Finally we get to the end of the issue and it is time to test my Latin speaking knowledge. I consider myself rather fluent in plant latinese, but every once in a while I find one that I have had wrong for years. It didn’t take long to find one this evening. Starting right off in the “A’s” listing.       

I had no friggin idea that the correct pronunciation is “ah-SKLEE-pee-us”. I have been confidently pronouncing it as “ah-SLEP-ee-us” for the longest time. Somewhere there is someone who heard me say it that way and I no doubt lost all credibility with them. I am crushed. I can’t even look any further down the list for fear of landing in a deep depression.

And we are done.

I managed to forget about the disaster outside for an hour or so. I am sitting on two additional Fine Gardening issues that I haven’t opened yet but will dive into those at another time. My next mission is to purchase those grasses at a decent price.

Good times.          

“Plant Combinations” from Fine Gardening magazine

A funny thing happened last night after I posted yesterday’s rant about my frustration with gardening. In the mailbox, was a special issue from Fine Gardening magazine that could not have been timed any better:

While on Twitter recently, I had read a tweet where the magazine was looking to send copies of Plant Combinations to garden bloggers for their review. I jumped all over it as I have been a loyal reader of their magazine for years and the title alone fired me all up. The funny thing is, it has been chaotic at home of late and I completely forgot that this issue was on it’s way.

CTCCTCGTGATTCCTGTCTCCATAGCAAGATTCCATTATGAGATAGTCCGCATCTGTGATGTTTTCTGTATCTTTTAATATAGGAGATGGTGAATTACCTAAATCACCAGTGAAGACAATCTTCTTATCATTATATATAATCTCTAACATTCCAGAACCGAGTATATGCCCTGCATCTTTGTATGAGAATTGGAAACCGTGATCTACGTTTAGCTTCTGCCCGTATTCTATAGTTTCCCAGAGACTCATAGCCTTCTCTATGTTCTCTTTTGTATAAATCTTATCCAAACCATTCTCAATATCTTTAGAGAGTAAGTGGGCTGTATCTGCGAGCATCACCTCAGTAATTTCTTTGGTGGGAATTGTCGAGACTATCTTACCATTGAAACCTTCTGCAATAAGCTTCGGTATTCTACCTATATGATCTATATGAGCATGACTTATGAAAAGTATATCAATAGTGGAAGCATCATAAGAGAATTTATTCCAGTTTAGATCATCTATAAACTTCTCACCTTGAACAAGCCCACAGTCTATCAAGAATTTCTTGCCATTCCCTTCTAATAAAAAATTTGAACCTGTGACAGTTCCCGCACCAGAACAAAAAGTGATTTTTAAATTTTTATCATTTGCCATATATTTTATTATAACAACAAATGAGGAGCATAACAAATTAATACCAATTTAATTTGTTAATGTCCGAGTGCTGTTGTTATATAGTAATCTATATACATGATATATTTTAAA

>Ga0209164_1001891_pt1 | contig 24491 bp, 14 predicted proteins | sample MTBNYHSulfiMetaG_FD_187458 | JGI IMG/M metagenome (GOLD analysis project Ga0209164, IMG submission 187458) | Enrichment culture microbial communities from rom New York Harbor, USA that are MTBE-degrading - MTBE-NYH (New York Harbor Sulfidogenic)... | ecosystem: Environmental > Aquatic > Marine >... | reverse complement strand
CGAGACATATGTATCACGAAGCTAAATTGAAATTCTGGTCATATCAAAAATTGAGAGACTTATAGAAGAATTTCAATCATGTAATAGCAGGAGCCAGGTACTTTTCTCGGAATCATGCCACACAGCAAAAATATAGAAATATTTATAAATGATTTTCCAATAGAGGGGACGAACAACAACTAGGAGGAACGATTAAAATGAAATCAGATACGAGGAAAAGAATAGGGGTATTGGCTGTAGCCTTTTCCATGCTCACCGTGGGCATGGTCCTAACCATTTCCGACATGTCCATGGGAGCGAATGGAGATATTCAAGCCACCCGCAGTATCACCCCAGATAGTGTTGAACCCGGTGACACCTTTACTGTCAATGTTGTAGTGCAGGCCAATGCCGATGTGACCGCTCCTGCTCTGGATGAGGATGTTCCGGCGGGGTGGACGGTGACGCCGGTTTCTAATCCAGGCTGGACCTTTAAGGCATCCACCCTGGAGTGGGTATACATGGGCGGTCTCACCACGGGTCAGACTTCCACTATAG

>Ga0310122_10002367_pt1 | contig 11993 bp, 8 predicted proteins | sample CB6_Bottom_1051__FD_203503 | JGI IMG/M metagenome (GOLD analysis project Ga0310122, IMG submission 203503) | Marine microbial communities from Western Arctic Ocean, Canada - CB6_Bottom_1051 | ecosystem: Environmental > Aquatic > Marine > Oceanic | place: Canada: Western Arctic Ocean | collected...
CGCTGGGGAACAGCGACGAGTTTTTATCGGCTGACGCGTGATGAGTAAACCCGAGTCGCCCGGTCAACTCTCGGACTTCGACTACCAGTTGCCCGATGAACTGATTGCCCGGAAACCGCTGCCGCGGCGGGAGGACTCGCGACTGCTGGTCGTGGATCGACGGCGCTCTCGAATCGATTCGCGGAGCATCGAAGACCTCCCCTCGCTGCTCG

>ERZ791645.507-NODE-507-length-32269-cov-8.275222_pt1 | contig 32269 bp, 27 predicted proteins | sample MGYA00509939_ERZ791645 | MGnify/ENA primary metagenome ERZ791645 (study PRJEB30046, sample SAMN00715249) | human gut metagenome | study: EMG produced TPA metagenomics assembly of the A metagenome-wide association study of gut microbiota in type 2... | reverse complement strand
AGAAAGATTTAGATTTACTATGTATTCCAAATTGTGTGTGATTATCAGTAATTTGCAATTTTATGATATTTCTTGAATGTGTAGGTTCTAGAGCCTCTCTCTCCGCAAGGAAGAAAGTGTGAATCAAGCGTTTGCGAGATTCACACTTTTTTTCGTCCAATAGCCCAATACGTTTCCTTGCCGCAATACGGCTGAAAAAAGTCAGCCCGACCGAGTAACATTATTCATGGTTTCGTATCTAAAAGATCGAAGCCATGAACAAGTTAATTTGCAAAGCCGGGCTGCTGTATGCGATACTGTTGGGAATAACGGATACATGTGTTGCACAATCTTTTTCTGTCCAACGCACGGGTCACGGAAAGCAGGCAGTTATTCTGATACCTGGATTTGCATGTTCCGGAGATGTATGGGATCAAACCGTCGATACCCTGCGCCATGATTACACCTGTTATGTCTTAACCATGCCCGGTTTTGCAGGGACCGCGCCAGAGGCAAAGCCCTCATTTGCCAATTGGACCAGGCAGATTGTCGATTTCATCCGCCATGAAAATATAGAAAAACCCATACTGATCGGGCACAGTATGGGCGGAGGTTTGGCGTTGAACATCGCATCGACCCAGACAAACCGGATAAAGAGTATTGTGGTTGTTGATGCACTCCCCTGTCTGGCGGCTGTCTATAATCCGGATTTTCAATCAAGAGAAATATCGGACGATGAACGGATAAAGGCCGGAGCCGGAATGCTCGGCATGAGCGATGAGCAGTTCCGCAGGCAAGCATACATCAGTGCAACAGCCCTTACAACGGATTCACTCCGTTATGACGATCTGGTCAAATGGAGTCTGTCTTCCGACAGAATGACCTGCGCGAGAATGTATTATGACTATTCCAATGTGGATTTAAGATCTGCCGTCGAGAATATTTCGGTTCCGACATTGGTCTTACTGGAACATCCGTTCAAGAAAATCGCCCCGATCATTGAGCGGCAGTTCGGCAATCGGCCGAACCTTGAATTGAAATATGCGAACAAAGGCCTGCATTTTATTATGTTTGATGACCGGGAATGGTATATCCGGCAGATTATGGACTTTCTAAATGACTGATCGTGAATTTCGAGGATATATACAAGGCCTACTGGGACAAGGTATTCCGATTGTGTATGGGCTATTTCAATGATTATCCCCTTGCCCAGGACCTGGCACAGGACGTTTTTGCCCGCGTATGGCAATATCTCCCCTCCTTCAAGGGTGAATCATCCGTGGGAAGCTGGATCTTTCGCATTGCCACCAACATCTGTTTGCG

As soon as I had some time to sit down and read through it, I was immediately taken with the angle they took. It is all about using commonly known and readily available plants in combinations that are creative and unique. These consistent performers (purple coneflowers, black-eyed Susans, yucca) often aren’t trendy enough for some gardeners but the issue shows you how to reimagine them in an original way. My mind is still spinning as a result and I’m ready to start moving plants around again to try and mimic what is in this magazine. One that comes to mind is matching Yucca ‘Golden Sword’ with geraniums.    

Also, I was super psyched to see a bunch of photos of plantings that include brown sedges (Carex). I have talked about my love of these in the past and I now feel vindicated. Take a look at these and I guarantee you’ll be with me on it. Pinkie swear.

Between reading all of your comments last night and diving into this magazine, my bipolar gardening personality is swinging back in a better direction. If you can’t find this issue in stores, click here to buy it on-line. It is absolutely worth the price.


Garden Photo of the Day